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(3) No person shall be guilty of an offence under this Act in respect of an employee who holds a permit issued in accordance with an order made under this section.
(4) For the purposes of this section, a person is disabled if he is so affected by physical injury or mental deficiency or infirmity due to age or any other cause as to be incapable of earning the national minimum wage.
(5) A person whose employment is primarily undertaken for the purpose of therapy and whose employer is a non-profit-making organisation does not qualify for the national minimum wage in respect of that employment.").

The noble Baroness said: My Lords, the wording of this amendment is slightly different from that of the one I introduced in Committee. The difference is that I have used the word "disabled" in place of "incapacitated".

Representations were made to me by the noble Lord, Lord Rix, that the word "incapacitated" is objectionable to disabled persons because it is not representative of the problems that they face. Merely because a person suffers from any sort of disability does not mean that that person is incapable of normal, useful and productive activities. Naturally, I accept the correction. I very much hope that my drafting did not cause any offence.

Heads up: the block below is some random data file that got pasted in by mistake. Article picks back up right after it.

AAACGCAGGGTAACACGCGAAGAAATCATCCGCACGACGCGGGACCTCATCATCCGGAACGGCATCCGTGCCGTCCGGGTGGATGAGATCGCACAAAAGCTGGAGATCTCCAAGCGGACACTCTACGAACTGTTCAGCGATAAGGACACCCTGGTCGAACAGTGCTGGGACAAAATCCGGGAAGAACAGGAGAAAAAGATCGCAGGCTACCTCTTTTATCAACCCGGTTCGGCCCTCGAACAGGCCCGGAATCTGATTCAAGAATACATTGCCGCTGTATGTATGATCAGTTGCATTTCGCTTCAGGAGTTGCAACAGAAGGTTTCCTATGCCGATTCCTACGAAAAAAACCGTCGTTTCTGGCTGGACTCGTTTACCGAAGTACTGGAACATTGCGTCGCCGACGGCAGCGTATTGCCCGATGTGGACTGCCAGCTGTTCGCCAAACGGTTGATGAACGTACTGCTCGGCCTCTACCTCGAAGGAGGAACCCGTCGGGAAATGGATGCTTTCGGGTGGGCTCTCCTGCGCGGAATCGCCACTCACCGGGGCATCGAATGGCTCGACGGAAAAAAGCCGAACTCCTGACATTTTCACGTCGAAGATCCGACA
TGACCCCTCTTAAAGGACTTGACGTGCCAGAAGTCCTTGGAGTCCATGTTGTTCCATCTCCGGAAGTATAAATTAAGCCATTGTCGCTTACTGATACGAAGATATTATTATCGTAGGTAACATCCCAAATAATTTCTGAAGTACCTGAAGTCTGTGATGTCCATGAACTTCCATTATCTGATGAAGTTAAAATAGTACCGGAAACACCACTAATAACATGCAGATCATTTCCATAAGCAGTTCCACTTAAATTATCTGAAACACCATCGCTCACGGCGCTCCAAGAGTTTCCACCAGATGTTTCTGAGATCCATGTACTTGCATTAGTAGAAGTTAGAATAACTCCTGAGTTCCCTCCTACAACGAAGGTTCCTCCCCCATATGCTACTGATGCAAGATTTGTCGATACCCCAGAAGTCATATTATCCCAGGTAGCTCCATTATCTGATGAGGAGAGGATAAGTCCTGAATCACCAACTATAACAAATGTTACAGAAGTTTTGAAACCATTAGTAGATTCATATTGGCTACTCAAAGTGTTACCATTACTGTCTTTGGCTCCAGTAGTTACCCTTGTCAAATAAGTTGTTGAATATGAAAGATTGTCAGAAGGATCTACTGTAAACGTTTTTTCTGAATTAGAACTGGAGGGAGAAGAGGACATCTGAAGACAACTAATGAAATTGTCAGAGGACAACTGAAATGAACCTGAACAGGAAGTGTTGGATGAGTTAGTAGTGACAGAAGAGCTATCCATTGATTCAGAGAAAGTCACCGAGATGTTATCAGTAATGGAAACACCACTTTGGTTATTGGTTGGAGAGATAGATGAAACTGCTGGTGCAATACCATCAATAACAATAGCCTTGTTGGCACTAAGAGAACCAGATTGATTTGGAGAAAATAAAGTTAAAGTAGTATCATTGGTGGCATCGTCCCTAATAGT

Knowing the capacity of the noble Lord, Lord Clinton-Davis, for compassion, I could not understand his rejection of my amendment, which he agreed related to a difficult issue. We were arguing diametrically opposite cases, but with the same objective: to assist disabled workers. On reading his arguments in Hansard, I think I have discovered the reason. It is the classic conundrum of whether a glass is half empty or half full. The noble Lord saw it as a risk of discrimination, although he was gracious enough immediately to acquit me of any such intention. He said that it could,

    "deny the minimum wage to the very people who are most in need of its protection".--[Official Report, 22/6/98; col. 65.]

I, on the contrary, see it as an opportunity for disabled people who would otherwise find it impossible--at the very least difficult--to obtain work to do so.

This amendment is not designed as a licence for what the Government call unscrupulous employers whom they see lurking round every corner and ready to exploit vulnerable people. I was amazed when previously the noble Lord, Lord Clinton-Davis, commented on the fact that I kept saying that the Government regarded employers as unscrupulous. I suggest that, if the noble Lord has time, he should read the debates on some of the other amendments as carefully as I have done and count how many times unscrupulous employers have been referred to.

Lord Clinton-Davis: My Lords, the point I was trying to make was that if everyone in this world was scrupulous we would not require legislation. Most legislation is designed to deal with those people who, ambitiously and deliberately, set about avoiding legal provision. That is why it is necessary to have laws. It is as simple as that. It is the unscrupulous who disadvantage the scrupulous employer by seeking an unfair advantage.